The economic puzzle that is the Oz economy continues like a Hitchcock thriller! Well, maybe I’m talking up the drama because I’m an economist masquerading as a ‘normal’ human being, but let me tell you that after nearly 35 years of publicly analysing what in the hell is going on in our economy in Australia’s premier media properties, this is the most confusing ever!

Yesterday I suggested that the jobs report would be a maker or breaker for what should happen to interest rates but like so many of the economic signposts we’re currently looking at, the result was conflicted.

In case you missed it, the February jobs report from the ABS told us the following. I’ll throw in my reaction in brackets: 

1.    Employment rose by 4,600 in February but 15,000 jobs was the tip by economist. (An OK result, given the job creation has been huge lately and one month can’t be trusted.)

2.    Full-time jobs fell by 7,300, but part-time jobs rose by 11,900. (The numbers are too small for me to care about them.)

3.    Unemployment fell to a 10-year low of 4.9%. (This is a psychological plus but doesn’t tell us the full story of what’s going on but as an optimist I’ll cop this good news.)

4.    The participation rate fell from 65.7% to 65.6% but in trend terms the 65.6% participation rate remained at record highs. (This record high says people are looking for work like never before, which is always seen as a plus for the economy.)

5.    On a state-by-state basis, I didn’t like NSW seeing a rise in unemployment from 3.9% to 4.3% but this state is having an election. But I liked Queensland going from 6.1% in January to 5.4% as a good sign. Interestingly, this good jobs story happened despite Queensland’s annual population growth rate hitting 5-year highs, which supports my view that population growth creates jobs and growth.

If you want to see economic conflicts, have a look at skilled vacancies and note how headlines can give you a wrong impression. This week we learnt that skilled vacancies fell by the biggest amount in three and a half years but this is from record highs! Stay with me on this. The index for measuring skilled vacancies is 2.5% lower than a year ago, but it is still 23.1% above the level recorded in February 2014!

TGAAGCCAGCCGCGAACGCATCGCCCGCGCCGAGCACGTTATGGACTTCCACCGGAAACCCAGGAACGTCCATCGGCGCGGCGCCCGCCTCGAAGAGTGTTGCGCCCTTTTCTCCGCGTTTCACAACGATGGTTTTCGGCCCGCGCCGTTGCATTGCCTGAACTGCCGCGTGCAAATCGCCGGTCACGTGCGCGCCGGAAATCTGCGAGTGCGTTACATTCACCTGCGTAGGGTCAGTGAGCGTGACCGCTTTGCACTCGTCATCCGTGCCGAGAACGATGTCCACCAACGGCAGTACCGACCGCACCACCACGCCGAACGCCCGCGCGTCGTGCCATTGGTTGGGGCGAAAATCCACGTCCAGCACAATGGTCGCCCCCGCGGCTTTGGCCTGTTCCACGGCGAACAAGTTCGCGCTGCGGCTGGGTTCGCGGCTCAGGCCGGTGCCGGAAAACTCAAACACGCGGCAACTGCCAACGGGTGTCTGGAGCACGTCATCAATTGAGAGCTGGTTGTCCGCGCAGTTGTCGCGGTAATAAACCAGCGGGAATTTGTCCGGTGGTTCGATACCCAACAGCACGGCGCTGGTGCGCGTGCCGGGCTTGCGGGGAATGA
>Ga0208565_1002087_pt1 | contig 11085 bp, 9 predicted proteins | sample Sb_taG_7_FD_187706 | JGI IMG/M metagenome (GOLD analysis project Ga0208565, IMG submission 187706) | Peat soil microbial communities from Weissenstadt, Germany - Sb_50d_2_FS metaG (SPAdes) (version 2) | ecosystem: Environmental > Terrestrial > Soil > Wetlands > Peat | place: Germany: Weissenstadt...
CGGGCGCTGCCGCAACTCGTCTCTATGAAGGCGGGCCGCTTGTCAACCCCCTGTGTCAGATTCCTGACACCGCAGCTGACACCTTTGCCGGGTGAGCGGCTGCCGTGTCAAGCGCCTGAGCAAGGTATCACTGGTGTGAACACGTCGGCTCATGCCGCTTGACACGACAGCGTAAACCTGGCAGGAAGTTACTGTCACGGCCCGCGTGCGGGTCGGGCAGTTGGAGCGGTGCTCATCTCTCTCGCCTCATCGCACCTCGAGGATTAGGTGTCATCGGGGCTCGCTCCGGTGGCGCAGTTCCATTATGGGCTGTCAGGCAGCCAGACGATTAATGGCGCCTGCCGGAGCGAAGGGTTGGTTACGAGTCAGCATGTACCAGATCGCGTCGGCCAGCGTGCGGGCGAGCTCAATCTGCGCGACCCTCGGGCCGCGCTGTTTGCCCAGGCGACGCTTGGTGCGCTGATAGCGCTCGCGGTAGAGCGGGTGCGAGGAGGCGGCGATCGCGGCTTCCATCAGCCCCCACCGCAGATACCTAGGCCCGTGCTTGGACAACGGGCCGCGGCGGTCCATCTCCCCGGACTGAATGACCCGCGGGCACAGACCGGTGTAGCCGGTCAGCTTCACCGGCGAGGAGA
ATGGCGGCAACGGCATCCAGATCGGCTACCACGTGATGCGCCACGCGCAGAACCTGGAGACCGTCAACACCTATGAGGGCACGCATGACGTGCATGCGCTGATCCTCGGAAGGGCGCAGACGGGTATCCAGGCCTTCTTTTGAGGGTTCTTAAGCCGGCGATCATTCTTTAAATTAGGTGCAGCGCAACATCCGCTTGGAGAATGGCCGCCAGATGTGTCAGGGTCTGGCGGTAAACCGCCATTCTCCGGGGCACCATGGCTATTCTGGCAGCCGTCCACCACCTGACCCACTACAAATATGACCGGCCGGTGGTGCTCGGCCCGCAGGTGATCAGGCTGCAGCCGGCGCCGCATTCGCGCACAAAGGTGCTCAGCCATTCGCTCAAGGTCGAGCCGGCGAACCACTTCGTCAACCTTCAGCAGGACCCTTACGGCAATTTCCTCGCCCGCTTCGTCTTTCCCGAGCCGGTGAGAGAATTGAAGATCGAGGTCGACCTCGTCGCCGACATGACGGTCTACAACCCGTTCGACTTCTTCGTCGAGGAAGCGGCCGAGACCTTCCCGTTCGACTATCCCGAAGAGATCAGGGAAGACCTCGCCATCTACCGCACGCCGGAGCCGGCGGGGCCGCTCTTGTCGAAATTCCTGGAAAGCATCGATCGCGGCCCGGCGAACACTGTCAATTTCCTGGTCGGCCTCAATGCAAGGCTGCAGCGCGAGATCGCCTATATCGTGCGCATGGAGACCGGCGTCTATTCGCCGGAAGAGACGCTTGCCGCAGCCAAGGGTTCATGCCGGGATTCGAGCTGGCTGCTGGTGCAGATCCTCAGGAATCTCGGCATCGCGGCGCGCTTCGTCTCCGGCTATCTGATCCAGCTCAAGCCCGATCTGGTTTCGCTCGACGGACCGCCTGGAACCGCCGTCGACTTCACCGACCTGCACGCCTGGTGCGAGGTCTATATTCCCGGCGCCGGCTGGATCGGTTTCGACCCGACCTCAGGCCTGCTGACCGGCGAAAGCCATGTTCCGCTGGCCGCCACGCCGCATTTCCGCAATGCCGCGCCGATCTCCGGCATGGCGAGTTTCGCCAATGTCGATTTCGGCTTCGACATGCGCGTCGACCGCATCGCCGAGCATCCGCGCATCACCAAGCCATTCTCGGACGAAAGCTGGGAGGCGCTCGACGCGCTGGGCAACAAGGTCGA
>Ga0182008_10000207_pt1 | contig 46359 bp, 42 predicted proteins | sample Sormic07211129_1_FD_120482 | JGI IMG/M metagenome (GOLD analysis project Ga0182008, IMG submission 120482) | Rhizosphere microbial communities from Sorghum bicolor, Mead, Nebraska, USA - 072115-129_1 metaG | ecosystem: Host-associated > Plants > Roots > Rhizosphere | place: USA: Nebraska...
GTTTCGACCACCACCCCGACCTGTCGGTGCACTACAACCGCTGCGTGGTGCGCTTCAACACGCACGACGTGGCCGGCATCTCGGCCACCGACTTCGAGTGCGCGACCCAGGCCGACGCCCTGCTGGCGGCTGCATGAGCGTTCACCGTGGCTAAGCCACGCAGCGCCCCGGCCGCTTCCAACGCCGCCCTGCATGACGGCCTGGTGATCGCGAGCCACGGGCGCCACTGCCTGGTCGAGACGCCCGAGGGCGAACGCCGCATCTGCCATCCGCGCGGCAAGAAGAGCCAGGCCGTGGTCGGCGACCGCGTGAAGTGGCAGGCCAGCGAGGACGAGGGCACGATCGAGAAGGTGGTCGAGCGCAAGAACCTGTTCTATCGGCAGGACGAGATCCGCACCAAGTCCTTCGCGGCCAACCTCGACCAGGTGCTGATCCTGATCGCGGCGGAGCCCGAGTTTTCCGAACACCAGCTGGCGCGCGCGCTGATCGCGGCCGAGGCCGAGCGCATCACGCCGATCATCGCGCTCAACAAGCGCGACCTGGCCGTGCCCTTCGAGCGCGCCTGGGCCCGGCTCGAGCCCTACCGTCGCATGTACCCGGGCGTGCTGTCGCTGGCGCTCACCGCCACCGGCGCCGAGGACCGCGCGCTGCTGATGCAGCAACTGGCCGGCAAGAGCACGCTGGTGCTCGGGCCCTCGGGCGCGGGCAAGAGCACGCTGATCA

It’s like saying our economy was the world’s best but now it’s top five or 10 — it’s a fall from grace but it’s not a shocker.

Many of our economic indicators are saying this same kind of thing but I reckon the RBA needs to be proactive. And if Dr. Phil Lowe was a real goer, he’d cut rates on Budget day — April 2.

Why rates be cut? Try these reasons:

1.    We’ve had two quarters of growth of 0.5% in total. If you multiply this number by two to annualize it, it would only be 1% growth.

2.    House prices are falling and the media is inappropriately scaring the pants of consumers.

3.    Crazy bank practices after the Royal Commission are making it hard for small businesses to get loans and that’s a worry. And part of the problem is that the value of homes is linked to small business borrowing and house prices are falling!

4.    We’re into Federal election mode right now, which is never good for business and consumer confidence.

5.    SQM Research says Labor’s negative gearing policies will force house prices down by 12% and rents would rise, which is the last thing this economy needs.

6.    One final point needs to be made. Some economists aren’t fazed by the weaker-than-expected economic growth number and point to the fact that Real Gross National Income rose by 1.1% in the December quarter, to be up 3.5% on the year. Also, in nominal terms, GDP increased by 1.2% in the quarter and rose by 5.5% over the year. And many of these economists think the poor real GDP growth is less important than the strong labour market, so this weaker-than-expected jobs number in February just might be the start of a slower labour market. Add this possibility to the five concerns listed above and it’s a good reason for Dr. Phil and the RBA board to move on interest rates.

Clearly, I can’t point to anything that makes me unquestionably bullish, despite the fact that there are some OK economic readings that help me rule out the likelihood of a recession any time soon. But I wouldn’t like the RBA to be too complacent.

That’s why I’m rooting for a rate cut ASAP to avoid a scary Hitchcock-like drama for the economy and those who live in it!